2 - The practice of coaching - core competencies
According to the Executive Coaching Forum, the practice of executive coaching demands a broad and deep array of knowledge that spans four core competencies:
Psychological knowledge: understanding of psychological theories and concepts as well as emotional intelligence.
Business acumen: how different businesses work, their functional areas, business models, and industry knowledge, along with the specifics about a given company.
Organisational knowledge: understanding of how systems work in the context of organisations, organisational structures, processes and how to assess these connected and individual elements.
Coaching experience: knowledge of theory, research and practice in the field of executive coaching, such as coaching models, boundaries, contracting, and goal setting.
Coaches will have deep expertise in each of these areas, often across several but rarely in all four. Developing subject mastery takes place over different stages of one's career.
Coaching qualifications are in no small part based on psychology and therapy. As an emerging profession, it has tended to attract a disproportionate amount of people from human resources, and therefore psychologists and therapists. These coaches are likely to be weaker in business acumen and practical organisational competencies. If you are familiar with the coach's history, early career and background, it will help you to understand better whether they are going to be a good fit for you.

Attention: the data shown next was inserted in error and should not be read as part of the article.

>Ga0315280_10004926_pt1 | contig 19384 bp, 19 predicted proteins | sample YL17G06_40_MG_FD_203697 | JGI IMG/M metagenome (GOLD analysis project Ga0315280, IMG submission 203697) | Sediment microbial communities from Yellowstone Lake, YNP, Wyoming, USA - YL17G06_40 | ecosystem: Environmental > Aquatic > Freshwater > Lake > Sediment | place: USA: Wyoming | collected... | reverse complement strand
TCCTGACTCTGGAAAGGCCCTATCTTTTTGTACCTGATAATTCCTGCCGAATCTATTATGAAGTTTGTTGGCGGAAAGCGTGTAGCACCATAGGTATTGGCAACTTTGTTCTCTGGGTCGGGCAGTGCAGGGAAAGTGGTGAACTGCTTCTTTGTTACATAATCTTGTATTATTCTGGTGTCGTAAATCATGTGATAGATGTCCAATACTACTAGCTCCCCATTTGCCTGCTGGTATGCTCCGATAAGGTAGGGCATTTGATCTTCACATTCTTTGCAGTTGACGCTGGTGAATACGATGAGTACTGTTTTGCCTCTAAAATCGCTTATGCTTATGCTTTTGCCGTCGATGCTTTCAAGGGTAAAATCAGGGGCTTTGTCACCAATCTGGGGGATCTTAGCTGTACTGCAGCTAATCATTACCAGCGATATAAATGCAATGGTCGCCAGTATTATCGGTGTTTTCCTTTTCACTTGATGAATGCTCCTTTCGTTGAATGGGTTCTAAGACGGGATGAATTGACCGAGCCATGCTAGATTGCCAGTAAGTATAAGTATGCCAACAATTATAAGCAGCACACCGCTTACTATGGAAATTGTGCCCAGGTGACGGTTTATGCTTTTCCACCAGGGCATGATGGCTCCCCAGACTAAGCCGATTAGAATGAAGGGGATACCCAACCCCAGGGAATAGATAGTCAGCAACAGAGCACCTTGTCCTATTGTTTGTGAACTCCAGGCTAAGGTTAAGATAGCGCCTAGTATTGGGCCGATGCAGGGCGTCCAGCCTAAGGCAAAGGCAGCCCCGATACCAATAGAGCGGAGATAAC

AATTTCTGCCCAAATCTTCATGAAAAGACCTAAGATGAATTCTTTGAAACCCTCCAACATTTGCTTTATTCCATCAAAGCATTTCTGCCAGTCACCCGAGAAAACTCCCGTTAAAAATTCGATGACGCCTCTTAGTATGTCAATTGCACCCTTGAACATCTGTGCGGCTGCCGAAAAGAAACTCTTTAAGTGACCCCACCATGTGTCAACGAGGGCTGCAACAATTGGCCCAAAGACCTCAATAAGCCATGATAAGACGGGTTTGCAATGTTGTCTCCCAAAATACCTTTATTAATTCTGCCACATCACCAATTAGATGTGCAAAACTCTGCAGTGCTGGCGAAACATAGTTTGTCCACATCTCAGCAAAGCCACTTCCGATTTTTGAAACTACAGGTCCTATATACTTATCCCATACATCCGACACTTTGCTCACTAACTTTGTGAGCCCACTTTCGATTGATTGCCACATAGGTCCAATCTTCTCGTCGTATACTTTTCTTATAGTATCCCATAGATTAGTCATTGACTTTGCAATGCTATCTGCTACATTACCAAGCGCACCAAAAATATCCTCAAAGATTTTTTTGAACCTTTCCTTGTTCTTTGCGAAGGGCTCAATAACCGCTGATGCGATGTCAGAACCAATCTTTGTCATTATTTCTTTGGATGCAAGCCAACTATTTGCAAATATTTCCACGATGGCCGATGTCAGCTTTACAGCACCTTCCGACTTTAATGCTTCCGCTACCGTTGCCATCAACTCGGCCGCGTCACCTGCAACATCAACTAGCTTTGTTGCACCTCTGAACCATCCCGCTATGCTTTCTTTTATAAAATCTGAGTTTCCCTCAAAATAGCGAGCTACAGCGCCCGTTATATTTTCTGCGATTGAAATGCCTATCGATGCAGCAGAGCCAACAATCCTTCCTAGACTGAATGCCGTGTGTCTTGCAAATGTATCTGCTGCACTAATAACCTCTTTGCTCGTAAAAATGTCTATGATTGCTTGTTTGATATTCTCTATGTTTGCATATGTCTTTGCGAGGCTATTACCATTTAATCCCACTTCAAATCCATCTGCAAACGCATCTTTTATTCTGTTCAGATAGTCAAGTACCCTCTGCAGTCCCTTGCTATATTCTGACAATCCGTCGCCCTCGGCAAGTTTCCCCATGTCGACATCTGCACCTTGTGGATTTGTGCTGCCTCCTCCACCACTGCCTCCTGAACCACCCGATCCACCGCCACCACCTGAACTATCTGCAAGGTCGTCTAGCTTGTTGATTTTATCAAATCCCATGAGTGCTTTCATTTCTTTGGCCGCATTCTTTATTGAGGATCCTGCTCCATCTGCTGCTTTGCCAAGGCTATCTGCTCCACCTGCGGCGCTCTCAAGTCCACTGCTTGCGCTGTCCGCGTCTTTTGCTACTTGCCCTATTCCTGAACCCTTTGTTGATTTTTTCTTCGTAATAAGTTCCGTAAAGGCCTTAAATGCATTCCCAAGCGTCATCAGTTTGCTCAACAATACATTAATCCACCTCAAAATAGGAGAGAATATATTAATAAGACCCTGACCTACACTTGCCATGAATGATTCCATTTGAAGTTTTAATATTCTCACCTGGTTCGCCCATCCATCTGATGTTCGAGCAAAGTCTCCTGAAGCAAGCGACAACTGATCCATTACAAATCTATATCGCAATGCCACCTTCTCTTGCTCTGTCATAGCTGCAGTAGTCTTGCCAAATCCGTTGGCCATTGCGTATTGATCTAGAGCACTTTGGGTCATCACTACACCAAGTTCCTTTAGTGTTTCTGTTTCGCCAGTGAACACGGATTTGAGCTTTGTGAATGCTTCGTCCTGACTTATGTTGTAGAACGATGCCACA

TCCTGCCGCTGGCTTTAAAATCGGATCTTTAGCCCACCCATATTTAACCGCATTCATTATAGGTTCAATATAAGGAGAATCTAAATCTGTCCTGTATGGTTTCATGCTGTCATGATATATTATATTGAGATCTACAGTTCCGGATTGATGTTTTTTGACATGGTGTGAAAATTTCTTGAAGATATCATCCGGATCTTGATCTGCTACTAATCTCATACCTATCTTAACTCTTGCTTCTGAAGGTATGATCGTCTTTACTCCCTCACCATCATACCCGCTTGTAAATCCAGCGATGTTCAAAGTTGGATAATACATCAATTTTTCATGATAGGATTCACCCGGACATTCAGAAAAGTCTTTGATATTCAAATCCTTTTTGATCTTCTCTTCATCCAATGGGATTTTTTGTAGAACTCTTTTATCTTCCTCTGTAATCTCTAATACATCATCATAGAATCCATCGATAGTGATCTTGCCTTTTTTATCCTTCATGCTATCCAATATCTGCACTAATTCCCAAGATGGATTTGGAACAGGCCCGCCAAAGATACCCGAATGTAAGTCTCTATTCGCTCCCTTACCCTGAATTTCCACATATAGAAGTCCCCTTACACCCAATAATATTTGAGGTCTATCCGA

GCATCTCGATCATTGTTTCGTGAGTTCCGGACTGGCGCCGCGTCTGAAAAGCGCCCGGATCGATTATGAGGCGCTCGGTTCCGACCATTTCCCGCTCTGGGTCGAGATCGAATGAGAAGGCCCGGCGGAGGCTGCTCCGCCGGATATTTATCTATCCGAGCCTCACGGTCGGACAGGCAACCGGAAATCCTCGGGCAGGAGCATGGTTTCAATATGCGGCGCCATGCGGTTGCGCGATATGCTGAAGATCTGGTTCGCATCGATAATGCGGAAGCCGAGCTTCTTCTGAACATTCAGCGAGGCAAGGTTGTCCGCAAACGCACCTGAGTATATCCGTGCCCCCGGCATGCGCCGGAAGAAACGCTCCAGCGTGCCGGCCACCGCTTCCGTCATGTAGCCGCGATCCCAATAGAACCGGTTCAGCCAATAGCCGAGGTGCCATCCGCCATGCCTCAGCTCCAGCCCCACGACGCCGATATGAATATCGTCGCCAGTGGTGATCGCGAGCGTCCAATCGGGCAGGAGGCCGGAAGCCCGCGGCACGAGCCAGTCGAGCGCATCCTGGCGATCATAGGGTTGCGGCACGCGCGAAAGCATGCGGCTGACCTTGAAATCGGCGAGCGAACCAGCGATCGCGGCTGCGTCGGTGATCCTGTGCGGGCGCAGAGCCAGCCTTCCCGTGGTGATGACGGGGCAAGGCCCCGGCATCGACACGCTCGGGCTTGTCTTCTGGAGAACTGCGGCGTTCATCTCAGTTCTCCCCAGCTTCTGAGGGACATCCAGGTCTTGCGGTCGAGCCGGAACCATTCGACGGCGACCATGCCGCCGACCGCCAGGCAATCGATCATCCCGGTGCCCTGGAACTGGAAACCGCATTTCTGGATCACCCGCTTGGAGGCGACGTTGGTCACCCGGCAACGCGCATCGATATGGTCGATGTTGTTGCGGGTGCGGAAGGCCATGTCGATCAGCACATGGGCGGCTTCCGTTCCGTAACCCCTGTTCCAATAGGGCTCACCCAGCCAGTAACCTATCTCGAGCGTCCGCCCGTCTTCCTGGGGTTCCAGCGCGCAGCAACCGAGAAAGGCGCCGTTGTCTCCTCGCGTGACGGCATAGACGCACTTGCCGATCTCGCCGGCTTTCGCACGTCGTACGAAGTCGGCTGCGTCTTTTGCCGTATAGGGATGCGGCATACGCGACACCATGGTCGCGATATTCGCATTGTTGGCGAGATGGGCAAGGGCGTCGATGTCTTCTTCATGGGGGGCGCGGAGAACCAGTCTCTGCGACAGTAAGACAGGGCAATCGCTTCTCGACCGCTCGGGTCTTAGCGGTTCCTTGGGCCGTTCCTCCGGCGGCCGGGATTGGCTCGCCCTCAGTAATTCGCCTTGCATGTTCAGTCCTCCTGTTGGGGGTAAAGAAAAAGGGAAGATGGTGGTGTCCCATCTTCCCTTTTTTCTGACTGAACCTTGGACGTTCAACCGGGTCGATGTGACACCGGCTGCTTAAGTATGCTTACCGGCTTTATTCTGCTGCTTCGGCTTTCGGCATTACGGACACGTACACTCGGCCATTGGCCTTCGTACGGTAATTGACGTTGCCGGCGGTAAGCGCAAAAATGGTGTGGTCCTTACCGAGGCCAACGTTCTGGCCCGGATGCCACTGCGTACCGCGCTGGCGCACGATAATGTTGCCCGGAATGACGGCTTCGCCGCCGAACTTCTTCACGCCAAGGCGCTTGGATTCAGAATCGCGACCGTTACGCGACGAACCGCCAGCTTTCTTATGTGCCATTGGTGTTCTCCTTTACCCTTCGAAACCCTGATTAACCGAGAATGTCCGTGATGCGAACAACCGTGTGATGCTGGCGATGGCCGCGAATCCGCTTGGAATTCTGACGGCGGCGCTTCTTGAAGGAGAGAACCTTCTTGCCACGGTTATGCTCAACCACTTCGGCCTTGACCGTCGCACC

3 - Coaching specialisms
Coaching executives isn't a specialism! Experienced coaches focus and specialise. They work in verticals that they have direct experience and success in. Why work with a generalist when you can partner with someone who specialises in the exact area in which you are seeking help?
4 - How to search and find your coach
It can be daunting to buy an intangible service, such as executive coaching. However, there are several ways to reduce the risk and save time rather than trusting that your online search engine ranking knows best:
Word-of-mouth recommendations: If someone in your network is recommending a coach, then it will be worth your time to speak with them. Check with your network and ask for recommendations.